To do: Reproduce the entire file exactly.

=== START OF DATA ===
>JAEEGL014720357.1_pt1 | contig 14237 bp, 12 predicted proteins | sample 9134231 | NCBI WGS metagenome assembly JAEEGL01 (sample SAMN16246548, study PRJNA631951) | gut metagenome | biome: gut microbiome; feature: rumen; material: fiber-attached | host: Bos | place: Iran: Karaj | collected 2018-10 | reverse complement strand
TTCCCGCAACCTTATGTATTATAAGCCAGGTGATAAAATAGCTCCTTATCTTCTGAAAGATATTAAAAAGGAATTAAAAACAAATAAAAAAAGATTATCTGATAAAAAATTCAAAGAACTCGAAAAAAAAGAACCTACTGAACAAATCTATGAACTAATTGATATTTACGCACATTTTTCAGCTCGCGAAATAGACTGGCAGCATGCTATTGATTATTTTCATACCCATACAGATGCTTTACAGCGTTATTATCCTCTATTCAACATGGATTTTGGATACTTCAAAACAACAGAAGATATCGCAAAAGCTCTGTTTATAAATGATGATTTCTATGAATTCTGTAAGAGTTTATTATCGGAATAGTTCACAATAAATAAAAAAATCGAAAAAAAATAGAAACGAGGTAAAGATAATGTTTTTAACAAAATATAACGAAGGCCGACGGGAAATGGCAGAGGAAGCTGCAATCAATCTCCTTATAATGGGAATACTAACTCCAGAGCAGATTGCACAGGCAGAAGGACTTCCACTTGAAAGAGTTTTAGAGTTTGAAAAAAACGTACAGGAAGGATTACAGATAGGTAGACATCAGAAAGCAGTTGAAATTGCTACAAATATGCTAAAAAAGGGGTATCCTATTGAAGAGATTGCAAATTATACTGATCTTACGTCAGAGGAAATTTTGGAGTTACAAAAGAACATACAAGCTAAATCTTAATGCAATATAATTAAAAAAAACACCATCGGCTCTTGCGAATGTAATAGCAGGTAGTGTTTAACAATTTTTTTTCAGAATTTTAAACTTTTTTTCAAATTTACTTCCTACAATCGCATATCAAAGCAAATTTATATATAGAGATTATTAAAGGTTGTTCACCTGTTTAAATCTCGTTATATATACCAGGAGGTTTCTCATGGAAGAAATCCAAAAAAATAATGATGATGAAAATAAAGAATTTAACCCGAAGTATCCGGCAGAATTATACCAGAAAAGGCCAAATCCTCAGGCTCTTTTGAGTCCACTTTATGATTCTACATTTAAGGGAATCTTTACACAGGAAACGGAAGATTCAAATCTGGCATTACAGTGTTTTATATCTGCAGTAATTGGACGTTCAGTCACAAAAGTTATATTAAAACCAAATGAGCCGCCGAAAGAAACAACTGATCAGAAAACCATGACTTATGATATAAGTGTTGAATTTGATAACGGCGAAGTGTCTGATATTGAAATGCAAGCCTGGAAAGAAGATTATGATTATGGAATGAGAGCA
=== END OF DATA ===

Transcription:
>JAEEGL014720357.1_pt1 | contig 14237 bp, 12 predicted proteins | sample 9134231 | NCBI WGS metagenome assembly JAEEGL01 (sample SAMN16246548, study PRJNA631951) | gut metagenome | biome: gut microbiome; feature: rumen; material: fiber-attached | host: Bos | place: Iran: Karaj | collected 2018-10 | reverse complement strand
TTCCCGCAACCTTATGTATTATAAGCCAGGTGATAAAATAGCTCCTTATCTTCTGAAAGATATTAAAAAGGAATTAAAAACAAATAAAAAAAGATTATCTGATAAAAAATTCAAAGAACTCGAAAAAAAAGAACCTACTGAACAAATCTATGAACTAATTGATATTTACGCACATTTTTCAGCTCGCGAAATAGACTGGCAGCATGCTATTGATTATTTTCATACCCATACAGATGCTTTACAGCGTTATTATCCTCTATTCAACATGGATTTTGGATACTTCAAAACAACAGAAGATATCGCAAAAGCTCTGTTTATAAATGATGATTTCTATGAATTCTGTAAGAGTTTATTATCGGAATAGTTCACAATAAATAAAAAAATCGAAAAAAAATAGAAACGAGGTAAAGATAATGTTTTTAACAAAATATAACGAAGGCCGACGGGAAATGGCAGAGGAAGCTGCAATCAATCTCCTTATAATGGGAATACTAACTCCAGAGCAGATTGCACAGGCAGAAGGACTTCCACTTGAAAGAGTTTTAGAGTTTGAAAAAAACGTACAGGAAGGATTACAGATAGGTAGACATCAGAAAGCAGTTGAAATTGCTACAAATATGCTAAAAAAGGGGTATCCTATTGAAGAGATTGCAAATTATACTGATCTTACGTCAGAGGAAATTTTGGAGTTACAAAAGAACATACAAGCTAAATCTTAATGCAATATAATTAAAAAAAACACCATCGGCTCTTGCGAATGTAATAGCAGGTAGTGTTTAACAATTTTTTTTCAGAATTTTAAACTTTTTTTCAAATTTACTTCCTACAATCGCATATCAAAGCAAATTTATATATAGAGATTATTAAAGGTTGTTCACCTGTTTAAATCTCGTTATATATACCAGGAGGTTTCTCATGGAAGAAATCCAAAAAAATAATGATGATGAAAATAAAGAATTTAACCCGAAGTATCCGGCAGAATTATACCAGAAAAGGCCAAATCCTCAGGCTCTTTTGAGTCCACTTTATGATTCTACATTTAAGGGAATCTTTACACAGGAAACGGAAGATTCAAATCTGGCATTACAGTGTTTTATATCTGCAGTAATTGGACGTTCAGTCACAAAAGTTATATTAAAACCAAATGAGCCGCCGAAAGAAACAACTGATCAGAAAACCATGACTTATGATATAAGTGTTGAATTTGATAACGGCGAAGTGTCTGATATTGAAATGCAAGCCTGGAAAGAAGATTATGATTATGGAATGAGAGCA